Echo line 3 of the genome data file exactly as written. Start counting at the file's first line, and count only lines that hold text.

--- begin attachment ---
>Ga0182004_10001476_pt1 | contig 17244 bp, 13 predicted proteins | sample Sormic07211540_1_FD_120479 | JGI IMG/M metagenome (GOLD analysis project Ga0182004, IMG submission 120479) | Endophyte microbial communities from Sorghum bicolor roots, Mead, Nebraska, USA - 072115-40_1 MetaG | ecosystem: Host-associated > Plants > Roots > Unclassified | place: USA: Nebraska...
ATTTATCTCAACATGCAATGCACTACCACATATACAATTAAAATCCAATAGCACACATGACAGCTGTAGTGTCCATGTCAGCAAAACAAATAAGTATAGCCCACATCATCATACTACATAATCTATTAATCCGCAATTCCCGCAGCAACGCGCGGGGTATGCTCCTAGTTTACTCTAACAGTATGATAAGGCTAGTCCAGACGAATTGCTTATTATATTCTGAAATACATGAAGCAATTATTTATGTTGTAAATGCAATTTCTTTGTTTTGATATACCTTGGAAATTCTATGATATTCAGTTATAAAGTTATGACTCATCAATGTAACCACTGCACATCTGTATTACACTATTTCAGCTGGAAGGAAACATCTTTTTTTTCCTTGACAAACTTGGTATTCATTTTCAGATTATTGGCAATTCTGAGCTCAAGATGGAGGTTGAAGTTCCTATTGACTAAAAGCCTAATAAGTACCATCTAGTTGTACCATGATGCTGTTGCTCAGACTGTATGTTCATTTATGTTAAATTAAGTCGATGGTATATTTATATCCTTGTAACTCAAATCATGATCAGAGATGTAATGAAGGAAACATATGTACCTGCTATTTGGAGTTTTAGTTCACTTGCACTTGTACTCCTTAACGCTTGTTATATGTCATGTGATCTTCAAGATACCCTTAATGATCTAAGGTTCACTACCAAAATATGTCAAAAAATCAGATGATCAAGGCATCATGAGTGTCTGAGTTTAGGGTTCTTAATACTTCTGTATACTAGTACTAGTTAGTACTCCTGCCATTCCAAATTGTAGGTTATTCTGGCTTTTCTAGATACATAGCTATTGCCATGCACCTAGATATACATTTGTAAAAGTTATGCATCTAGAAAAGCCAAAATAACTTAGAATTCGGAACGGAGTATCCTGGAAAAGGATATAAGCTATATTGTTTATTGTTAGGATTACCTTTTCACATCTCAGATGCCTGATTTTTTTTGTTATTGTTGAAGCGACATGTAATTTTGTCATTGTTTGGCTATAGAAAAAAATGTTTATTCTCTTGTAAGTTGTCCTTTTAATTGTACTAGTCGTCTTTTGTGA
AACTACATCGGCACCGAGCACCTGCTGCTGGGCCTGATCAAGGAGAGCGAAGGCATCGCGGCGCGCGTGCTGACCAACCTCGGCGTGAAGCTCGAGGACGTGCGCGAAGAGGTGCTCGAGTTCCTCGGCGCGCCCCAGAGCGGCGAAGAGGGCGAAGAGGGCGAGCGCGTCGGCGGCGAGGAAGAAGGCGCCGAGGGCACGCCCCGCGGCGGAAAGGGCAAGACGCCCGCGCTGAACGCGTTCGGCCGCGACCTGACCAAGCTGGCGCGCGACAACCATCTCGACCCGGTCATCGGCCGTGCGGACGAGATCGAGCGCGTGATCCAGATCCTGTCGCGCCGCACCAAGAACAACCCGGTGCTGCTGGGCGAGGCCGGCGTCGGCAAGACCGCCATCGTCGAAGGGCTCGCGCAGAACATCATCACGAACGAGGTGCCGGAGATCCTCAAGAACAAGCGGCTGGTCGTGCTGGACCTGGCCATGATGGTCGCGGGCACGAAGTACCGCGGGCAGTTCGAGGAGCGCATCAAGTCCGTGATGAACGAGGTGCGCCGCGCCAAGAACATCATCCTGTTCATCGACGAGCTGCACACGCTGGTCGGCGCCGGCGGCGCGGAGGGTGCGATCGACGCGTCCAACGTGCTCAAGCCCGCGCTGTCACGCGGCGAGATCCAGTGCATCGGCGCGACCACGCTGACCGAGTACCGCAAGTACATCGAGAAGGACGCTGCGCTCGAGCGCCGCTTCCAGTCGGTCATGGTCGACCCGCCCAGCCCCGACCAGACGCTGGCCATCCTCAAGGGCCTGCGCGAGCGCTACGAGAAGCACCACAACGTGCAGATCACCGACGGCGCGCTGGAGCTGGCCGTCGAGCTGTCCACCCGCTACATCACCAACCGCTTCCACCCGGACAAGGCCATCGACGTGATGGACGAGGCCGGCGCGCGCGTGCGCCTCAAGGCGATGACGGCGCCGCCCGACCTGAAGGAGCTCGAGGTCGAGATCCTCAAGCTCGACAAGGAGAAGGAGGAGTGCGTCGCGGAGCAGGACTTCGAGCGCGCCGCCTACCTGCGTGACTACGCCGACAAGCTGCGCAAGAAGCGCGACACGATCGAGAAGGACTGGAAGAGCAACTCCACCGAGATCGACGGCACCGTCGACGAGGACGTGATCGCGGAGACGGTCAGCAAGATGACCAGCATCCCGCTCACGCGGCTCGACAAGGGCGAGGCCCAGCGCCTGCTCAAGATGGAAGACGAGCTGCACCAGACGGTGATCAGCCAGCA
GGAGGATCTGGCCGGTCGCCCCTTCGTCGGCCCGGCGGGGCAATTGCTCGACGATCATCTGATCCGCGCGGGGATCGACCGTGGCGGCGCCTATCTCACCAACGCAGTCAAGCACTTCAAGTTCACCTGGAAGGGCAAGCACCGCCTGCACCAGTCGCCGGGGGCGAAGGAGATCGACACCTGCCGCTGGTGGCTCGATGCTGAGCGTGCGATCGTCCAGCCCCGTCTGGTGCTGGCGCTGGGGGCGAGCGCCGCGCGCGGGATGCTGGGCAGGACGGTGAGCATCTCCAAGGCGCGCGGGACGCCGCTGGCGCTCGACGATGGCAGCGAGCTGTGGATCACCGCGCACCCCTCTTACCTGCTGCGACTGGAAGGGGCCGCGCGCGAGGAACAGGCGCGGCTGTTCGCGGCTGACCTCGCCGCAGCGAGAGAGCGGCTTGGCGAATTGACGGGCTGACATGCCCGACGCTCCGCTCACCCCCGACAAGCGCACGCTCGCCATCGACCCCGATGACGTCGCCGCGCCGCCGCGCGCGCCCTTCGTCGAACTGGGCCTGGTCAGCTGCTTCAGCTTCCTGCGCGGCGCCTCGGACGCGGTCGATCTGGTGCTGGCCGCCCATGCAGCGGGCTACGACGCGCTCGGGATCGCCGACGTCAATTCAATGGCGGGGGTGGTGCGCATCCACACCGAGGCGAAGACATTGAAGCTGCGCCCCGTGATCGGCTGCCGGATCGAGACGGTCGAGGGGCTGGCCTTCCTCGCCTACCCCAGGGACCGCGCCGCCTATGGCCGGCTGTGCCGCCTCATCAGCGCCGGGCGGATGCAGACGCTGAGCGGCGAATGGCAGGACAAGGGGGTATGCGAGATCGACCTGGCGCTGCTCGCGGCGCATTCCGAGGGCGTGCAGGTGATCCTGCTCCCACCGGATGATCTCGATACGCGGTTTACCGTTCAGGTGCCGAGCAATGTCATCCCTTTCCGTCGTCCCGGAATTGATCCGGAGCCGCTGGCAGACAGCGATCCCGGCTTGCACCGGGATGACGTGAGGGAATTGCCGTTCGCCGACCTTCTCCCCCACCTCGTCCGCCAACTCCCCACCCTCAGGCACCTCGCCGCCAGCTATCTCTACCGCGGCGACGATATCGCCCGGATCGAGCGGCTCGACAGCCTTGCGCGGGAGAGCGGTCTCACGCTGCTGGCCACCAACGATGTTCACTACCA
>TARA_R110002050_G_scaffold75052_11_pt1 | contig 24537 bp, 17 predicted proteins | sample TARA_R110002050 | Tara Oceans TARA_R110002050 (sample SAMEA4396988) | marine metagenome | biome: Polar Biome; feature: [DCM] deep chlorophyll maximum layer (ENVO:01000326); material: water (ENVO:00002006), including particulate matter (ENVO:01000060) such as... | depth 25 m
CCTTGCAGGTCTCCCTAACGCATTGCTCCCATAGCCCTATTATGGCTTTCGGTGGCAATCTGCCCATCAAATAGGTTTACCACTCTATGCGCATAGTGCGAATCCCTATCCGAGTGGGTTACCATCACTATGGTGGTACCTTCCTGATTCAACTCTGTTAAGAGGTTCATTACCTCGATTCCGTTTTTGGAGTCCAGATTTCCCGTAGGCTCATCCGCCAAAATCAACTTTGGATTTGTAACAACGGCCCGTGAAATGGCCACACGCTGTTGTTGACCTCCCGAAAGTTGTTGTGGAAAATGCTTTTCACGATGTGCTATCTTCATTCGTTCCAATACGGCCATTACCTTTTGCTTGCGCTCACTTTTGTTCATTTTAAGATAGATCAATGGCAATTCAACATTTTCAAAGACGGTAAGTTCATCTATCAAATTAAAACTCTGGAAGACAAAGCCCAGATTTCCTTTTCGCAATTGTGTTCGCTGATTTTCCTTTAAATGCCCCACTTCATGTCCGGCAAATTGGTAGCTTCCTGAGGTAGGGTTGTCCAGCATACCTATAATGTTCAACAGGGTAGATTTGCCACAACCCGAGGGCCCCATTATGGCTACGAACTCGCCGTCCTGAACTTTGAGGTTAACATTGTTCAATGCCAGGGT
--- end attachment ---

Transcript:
AACTACATCGGCACCGAGCACCTGCTGCTGGGCCTGATCAAGGAGAGCGAAGGCATCGCGGCGCGCGTGCTGACCAACCTCGGCGTGAAGCTCGAGGACGTGCGCGAAGAGGTGCTCGAGTTCCTCGGCGCGCCCCAGAGCGGCGAAGAGGGCGAAGAGGGCGAGCGCGTCGGCGGCGAGGAAGAAGGCGCCGAGGGCACGCCCCGCGGCGGAAAGGGCAAGACGCCCGCGCTGAACGCGTTCGGCCGCGACCTGACCAAGCTGGCGCGCGACAACCATCTCGACCCGGTCATCGGCCGTGCGGACGAGATCGAGCGCGTGATCCAGATCCTGTCGCGCCGCACCAAGAACAACCCGGTGCTGCTGGGCGAGGCCGGCGTCGGCAAGACCGCCATCGTCGAAGGGCTCGCGCAGAACATCATCACGAACGAGGTGCCGGAGATCCTCAAGAACAAGCGGCTGGTCGTGCTGGACCTGGCCATGATGGTCGCGGGCACGAAGTACCGCGGGCAGTTCGAGGAGCGCATCAAGTCCGTGATGAACGAGGTGCGCCGCGCCAAGAACATCATCCTGTTCATCGACGAGCTGCACACGCTGGTCGGCGCCGGCGGCGCGGAGGGTGCGATCGACGCGTCCAACGTGCTCAAGCCCGCGCTGTCACGCGGCGAGATCCAGTGCATCGGCGCGACCACGCTGACCGAGTACCGCAAGTACATCGAGAAGGACGCTGCGCTCGAGCGCCGCTTCCAGTCGGTCATGGTCGACCCGCCCAGCCCCGACCAGACGCTGGCCATCCTCAAGGGCCTGCGCGAGCGCTACGAGAAGCACCACAACGTGCAGATCACCGACGGCGCGCTGGAGCTGGCCGTCGAGCTGTCCACCCGCTACATCACCAACCGCTTCCACCCGGACAAGGCCATCGACGTGATGGACGAGGCCGGCGCGCGCGTGCGCCTCAAGGCGATGACGGCGCCGCCCGACCTGAAGGAGCTCGAGGTCGAGATCCTCAAGCTCGACAAGGAGAAGGAGGAGTGCGTCGCGGAGCAGGACTTCGAGCGCGCCGCCTACCTGCGTGACTACGCCGACAAGCTGCGCAAGAAGCGCGACACGATCGAGAAGGACTGGAAGAGCAACTCCACCGAGATCGACGGCACCGTCGACGAGGACGTGATCGCGGAGACGGTCAGCAAGATGACCAGCATCCCGCTCACGCGGCTCGACAAGGGCGAGGCCCAGCGCCTGCTCAAGATGGAAGACGAGCTGCACCAGACGGTGATCAGCCAGCA